For example, during execution of prefix scan block 12 statistical decoder system 10 may locate a code prefix indicated as binary value 11110 in the variable-length encoded input bit stream 30. Access to code book row 34 of recursive code book 30 is then made according to located code prefix 1111 during execution of lookup block 16 as shown in code prefix field 35 of row 34. Statistical decoder system 10 of the present invention returns a x(N) value of six from this lookup as shown in field 37 of row 34. Since N(4)=6 is a valid code, statistical decoder system 10 proceeds to code value fetch block 20 and fetches the next six bits of the variable-length encoded input bit stream and appends the fetched six bits as a code value to the located code prefix 1111. These six bits are later decoded within statistical decoder system 10.
However, if variable-length statistical decoder system 10 determines, in decision diamond 18, that the value x(N) of an accessed code book row of recursive code book 30 is not valid, statistical decoder system 10 does not fetch x(N) bits from the input stream. Instead, statistical decoder system 10 uses a code book pointer entry within the accessed row of recursive code book 30 to access a further recursive code book, such as recursive code book 40.
For example, if a code prefix indicated as binary value 1110 is located in prefix scanning block 12 of statistical decoder system 10, code book row 32 of recursive code book 30 is selected. The entry in field 36 of code book row 34 indicates to statistical decoder system 10 that a further recursive code book x'(N) is required as indicated by pointer arrow 38. Thus, statistical decoder system 10 uses recursive code book 40 or code book x'(N) for the next access as indicated in table update block 14.
After execution of table update block 14, a new code prefix is located within the encoded input bit stream as shown in prefix scan block 12. A code book row within recursive code book 40 is selected according to the newly located code prefix as shown in code book lookup block 16, and a determination is made in decision diamond 18 whether x'(N) for the selected N is valid. If it is valid execution of statistical decoder system 10 proceeds to code value fetch block 20 where the x'(N) value is used to select bits to be fetched from the encoded input bit stream.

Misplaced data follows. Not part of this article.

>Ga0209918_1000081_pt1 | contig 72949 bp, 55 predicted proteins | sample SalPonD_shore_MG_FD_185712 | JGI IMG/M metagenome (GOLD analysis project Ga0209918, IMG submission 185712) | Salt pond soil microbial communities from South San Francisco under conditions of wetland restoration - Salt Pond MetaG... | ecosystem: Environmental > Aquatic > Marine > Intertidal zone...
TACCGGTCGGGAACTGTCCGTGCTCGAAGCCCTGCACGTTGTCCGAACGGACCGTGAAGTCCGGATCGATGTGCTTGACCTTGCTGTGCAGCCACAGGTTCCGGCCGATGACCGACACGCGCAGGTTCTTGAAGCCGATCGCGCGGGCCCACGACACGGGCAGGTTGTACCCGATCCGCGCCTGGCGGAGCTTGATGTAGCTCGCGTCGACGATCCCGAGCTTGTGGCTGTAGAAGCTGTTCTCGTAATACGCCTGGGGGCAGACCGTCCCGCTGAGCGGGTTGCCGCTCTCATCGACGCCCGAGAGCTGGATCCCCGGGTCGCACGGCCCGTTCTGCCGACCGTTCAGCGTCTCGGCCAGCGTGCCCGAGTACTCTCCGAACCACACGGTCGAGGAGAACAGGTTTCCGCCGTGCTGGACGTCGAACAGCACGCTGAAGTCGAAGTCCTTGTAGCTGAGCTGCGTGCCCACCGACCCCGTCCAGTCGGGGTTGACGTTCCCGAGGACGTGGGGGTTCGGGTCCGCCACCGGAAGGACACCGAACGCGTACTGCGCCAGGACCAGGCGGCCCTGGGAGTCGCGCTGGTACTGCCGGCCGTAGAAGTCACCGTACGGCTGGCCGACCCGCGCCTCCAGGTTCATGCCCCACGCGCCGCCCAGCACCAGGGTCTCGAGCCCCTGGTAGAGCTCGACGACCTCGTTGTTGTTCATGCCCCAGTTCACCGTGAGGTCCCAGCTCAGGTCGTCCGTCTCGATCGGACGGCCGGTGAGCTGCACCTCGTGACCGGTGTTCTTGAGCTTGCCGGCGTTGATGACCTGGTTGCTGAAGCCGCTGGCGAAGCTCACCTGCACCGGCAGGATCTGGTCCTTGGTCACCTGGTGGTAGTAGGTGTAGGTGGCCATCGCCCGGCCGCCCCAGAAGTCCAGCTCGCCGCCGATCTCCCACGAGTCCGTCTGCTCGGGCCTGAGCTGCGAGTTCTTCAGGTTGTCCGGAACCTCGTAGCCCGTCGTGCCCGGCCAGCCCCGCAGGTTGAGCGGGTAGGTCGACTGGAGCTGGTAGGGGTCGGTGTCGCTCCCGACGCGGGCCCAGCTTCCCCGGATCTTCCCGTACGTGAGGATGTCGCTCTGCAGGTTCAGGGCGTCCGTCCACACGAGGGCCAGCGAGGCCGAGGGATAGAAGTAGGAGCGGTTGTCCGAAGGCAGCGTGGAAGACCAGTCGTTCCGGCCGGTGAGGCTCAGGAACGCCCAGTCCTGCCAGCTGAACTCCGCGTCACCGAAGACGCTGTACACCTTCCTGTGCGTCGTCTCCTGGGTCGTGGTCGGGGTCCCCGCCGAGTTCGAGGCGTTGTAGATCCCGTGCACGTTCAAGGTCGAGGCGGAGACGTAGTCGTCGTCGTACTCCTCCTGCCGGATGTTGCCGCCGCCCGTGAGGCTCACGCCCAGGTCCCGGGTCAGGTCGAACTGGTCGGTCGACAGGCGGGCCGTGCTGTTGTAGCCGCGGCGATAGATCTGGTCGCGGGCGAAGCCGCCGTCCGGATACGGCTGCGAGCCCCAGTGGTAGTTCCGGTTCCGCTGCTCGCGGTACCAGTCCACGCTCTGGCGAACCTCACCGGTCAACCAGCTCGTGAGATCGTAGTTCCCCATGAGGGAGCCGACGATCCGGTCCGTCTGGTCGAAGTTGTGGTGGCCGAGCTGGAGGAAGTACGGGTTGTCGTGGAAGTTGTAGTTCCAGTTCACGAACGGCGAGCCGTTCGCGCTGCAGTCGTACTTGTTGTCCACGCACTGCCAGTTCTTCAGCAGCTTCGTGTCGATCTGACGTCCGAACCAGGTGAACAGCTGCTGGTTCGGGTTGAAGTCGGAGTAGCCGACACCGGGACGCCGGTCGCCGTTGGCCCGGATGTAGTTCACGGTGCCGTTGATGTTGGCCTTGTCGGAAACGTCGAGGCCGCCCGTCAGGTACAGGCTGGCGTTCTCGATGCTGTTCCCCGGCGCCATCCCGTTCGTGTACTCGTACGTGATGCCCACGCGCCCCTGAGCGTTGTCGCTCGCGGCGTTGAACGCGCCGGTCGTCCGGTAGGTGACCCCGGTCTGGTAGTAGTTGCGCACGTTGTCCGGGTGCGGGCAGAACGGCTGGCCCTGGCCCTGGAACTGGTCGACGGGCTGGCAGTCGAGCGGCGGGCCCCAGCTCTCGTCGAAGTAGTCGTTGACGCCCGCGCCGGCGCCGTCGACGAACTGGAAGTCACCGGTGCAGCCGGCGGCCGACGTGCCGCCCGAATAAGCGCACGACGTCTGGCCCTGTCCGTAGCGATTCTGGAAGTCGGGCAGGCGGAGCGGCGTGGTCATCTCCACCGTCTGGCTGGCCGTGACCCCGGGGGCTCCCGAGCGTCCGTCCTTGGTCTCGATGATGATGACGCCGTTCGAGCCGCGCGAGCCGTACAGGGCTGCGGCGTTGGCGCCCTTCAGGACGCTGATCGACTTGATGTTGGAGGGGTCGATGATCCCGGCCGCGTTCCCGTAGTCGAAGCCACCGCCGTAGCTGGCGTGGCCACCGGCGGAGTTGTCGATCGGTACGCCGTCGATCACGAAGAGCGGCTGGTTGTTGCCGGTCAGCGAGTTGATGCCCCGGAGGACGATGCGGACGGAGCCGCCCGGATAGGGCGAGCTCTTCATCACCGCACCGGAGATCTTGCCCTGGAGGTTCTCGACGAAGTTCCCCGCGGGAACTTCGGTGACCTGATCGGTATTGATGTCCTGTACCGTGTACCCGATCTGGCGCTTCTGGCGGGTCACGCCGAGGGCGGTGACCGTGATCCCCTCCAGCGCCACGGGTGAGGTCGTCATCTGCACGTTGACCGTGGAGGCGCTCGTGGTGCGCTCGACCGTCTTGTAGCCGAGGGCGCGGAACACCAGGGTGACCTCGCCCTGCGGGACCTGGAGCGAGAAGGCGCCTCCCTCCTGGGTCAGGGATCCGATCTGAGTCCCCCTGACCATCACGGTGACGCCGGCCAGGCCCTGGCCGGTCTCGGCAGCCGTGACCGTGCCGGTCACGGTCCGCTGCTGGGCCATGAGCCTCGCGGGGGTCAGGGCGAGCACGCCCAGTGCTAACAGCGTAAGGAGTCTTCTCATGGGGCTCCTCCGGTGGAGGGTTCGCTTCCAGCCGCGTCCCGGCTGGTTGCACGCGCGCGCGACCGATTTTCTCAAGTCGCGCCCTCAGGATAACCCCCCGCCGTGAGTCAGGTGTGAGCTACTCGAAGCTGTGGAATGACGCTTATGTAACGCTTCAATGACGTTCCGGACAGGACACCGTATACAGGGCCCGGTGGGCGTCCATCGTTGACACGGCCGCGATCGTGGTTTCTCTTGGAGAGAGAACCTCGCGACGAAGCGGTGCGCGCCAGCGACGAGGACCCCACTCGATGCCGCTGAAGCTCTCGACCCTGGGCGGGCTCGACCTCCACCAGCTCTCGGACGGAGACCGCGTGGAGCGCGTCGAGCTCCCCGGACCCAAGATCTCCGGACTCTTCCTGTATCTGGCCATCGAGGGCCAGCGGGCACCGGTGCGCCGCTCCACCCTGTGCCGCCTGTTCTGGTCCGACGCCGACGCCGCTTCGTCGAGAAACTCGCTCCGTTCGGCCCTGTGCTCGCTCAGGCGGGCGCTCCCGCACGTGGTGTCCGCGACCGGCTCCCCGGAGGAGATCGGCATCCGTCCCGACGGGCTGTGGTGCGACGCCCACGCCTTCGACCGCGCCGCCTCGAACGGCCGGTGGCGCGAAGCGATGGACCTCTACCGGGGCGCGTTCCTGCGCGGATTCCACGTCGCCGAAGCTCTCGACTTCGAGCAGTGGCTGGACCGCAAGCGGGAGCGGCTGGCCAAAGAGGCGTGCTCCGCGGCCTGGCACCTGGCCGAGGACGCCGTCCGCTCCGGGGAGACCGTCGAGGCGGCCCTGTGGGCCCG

It will be understood by those skilled in the art that the value of x'(N) selected in recursive code book 40 by statistical decoder system 10 may indicate that a further recursive code book x"(N) such as code book 50 should be selected rather than a fetch of x'(N) bits from the input bit stream. This determination is made by decision diamond 18. For example code book rows 42, 44 of recursive code book 40 indicate that further code books should be accessed rather than performing a fetch of the next x'(N) bits of the input bit stream. If it is determined that a further recursive code book is required, in accordance with decision diamond 18, execution again proceeds to code book update block 14 where the indicated further code book becomes the current code book.
It will be further understood by those skilled in the art that recursive code book 30 may be selected by recursive code book 40. For example the x'(N) entry of code book row 44 within recursive code book 40 indicates access to recursive code book 30. Additionally, it will be understood that the number of differing recursive code books which may be provided within variable-length statistical decoder system 10, for access by way of recursive code books 30, 40, is limited only by the size of the memory available to store the recursive code books.
Variable-length statistical decoder system 10 may thus be used to decode variable-length statistically encoded words of the form [11 . . . 10] [11 . . . 10] . . . [11 . . . 10] [x(N1, N2, . . . Nk) bits]. A polarity bit may be used to instruct decoder 10 on the form for decoding the code words. Furthermore, the complexity of the Huffman trees which can be decoded using statistical decoder system 10 is limited only by the amount of RAM provided.
While this inventions has been described with respect to specific, and particularly preferred, embodiments thereof, it is not limited thereto and the impended claims are intended to be construed to encompass not only the specific forms and variance of the invention shown but to such other forms and variance as may be devised by those skilled in the art without department from the true spirit and scope of this invention.
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|U.S. Classification||375/240, 341/67, 341/106|
|International Classification||H04N7/26, H04N1/41, H03M7/40, H03M7/42|